Developing an integrated monitoring and assessment framework for evaluating ecosystem service outcomes from seagrass restoration in the Gulf of Mexico

Seagrass restoration is a major priority for the Gulf of Mexico—particularly along the Florida Gulf Coast—because of long-term degradation of seagrass habitats by human impacts and a growing appreciation for the many ecosystem services they provide to people. However, these benefits are rarely quantified and tracked in restoration monitoring programs, and restoration decisions are often made without accounting for the full suite of ecosystem service outcomes of proposed projects. This is in part a result of information gaps about how seagrass ecosystem services vary across space and depending on seagrass species composition. This project funded by the National Academy of Science’s Gulf Research Program is addressing the existing monitoring and information gaps by developing a general framework for monitoring and assessing restoration outcomes across multiple ecosystem service outcomes, using spatial modeling approaches that leverage existing monitoring data. Applying our framework to the Florida Gulf Coast as a case study, we are exploring spatial variation in the recovery potential of multiple ecosystem services provided by seagrasses, including nursery habitat for fished species, biodiversity augmentation, blue carbon storage, and coastal protection. We hypothesize that restoration outcomes could be influenced by geographic, environmental, and anthropogenic factors. We are also exploring how the estimated recovery potential of different services varies across the seascape in order to better understand the likely co-benefits or trade-offs of seagrass restoration in the Gulf.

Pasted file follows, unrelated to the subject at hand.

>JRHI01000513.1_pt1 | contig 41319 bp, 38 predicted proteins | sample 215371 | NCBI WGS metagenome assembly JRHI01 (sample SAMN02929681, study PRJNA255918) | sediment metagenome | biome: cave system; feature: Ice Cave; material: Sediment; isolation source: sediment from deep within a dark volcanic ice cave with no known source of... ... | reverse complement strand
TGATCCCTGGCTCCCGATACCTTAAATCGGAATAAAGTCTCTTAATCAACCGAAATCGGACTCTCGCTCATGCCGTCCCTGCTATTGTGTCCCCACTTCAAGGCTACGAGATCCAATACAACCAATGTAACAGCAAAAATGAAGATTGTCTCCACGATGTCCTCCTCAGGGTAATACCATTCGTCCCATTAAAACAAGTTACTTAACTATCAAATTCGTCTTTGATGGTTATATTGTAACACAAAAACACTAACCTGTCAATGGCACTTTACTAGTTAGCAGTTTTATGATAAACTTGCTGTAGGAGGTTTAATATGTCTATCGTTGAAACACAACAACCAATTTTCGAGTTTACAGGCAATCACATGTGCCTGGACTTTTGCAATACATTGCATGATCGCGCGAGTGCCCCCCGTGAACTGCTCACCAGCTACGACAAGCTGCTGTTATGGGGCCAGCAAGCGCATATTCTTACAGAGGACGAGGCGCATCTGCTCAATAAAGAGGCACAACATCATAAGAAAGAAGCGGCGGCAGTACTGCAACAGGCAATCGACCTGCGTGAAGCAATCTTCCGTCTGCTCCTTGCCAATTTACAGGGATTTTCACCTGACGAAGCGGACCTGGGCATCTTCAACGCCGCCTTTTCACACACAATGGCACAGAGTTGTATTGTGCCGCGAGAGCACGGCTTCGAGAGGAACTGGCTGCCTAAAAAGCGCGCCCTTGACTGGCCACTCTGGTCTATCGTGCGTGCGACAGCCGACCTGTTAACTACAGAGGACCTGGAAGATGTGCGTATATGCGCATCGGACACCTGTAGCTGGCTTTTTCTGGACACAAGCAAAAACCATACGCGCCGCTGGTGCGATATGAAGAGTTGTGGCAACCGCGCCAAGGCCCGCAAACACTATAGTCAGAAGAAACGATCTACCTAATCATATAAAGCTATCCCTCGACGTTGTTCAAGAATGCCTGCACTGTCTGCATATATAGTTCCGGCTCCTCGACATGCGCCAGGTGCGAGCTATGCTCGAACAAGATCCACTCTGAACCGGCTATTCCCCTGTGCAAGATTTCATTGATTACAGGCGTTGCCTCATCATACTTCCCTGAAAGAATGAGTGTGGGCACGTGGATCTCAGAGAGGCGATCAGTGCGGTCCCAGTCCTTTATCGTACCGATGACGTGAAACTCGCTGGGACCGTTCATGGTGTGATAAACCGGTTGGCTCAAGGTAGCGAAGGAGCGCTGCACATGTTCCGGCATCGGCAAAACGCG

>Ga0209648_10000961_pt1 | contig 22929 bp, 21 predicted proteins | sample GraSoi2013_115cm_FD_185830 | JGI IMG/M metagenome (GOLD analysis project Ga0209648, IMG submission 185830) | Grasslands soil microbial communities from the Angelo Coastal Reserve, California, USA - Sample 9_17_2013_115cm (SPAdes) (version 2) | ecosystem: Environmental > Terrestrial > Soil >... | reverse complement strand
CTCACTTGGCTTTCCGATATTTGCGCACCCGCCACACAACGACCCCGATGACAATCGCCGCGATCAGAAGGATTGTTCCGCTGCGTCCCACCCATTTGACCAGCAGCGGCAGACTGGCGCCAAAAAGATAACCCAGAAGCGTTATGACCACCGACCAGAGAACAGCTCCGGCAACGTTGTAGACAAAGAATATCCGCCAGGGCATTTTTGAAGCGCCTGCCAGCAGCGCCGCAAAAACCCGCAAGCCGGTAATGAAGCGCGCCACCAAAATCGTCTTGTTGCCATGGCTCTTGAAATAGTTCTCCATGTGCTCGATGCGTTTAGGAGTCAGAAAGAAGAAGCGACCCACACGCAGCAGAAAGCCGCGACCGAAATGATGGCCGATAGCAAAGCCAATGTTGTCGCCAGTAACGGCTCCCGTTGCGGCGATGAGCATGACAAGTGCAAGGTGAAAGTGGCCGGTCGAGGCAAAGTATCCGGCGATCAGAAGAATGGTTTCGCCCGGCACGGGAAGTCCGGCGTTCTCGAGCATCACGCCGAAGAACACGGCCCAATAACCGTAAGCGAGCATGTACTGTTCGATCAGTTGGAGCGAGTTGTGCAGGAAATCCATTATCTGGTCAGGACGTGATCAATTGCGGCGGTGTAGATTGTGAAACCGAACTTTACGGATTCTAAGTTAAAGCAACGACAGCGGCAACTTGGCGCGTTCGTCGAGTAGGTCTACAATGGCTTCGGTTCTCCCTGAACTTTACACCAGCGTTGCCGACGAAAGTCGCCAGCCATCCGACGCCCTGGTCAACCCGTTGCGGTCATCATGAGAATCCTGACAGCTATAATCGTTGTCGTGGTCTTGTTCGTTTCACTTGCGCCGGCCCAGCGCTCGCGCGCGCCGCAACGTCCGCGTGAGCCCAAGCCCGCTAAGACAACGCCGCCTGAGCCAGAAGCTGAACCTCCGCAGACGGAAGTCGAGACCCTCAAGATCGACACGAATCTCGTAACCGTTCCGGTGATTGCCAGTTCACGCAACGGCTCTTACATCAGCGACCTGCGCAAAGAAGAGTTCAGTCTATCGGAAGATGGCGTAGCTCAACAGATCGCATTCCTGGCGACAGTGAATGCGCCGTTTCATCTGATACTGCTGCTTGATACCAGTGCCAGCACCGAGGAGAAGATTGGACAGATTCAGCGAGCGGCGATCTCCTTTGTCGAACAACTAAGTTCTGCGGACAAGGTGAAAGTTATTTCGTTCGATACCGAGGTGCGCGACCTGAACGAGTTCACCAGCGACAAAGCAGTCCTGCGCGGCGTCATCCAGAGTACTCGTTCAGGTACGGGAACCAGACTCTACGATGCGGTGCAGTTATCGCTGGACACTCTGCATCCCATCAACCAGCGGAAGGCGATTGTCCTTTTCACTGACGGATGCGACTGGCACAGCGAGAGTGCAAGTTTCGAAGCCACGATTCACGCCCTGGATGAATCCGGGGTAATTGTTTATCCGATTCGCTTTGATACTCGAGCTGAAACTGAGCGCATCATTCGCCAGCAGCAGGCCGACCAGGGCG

Why does it matter?

Seagrass restoration is proving to be a useful tool for recovering an ecologically and economically important coastal habitat. But the lack of monitoring for positive ecosystem service benefits creates uncertainty about project outcomes and the relative value of different proposed restoration projects. To provide greater certainty and to help inform decisions that will maximize the benefits provided by limited restoration funds, we need tools for monitoring and assessing ecosystem service outcomes from restoration.   


Project Team: 

  • Sarah Lester, PI

  • Andrew Rassweiler, Co-PI

  • Jennifer McHenry, PhD Student

  • Tyler Lynn, M.Sc Student

  • Ally Dubel, Research Technician

Project Collaborator:

Project funded by the National Academy of Sciences, Engineering, and Medicine Gulf Research Program, as a Research-Practice grant under the Healthy Ecosystems Initiative.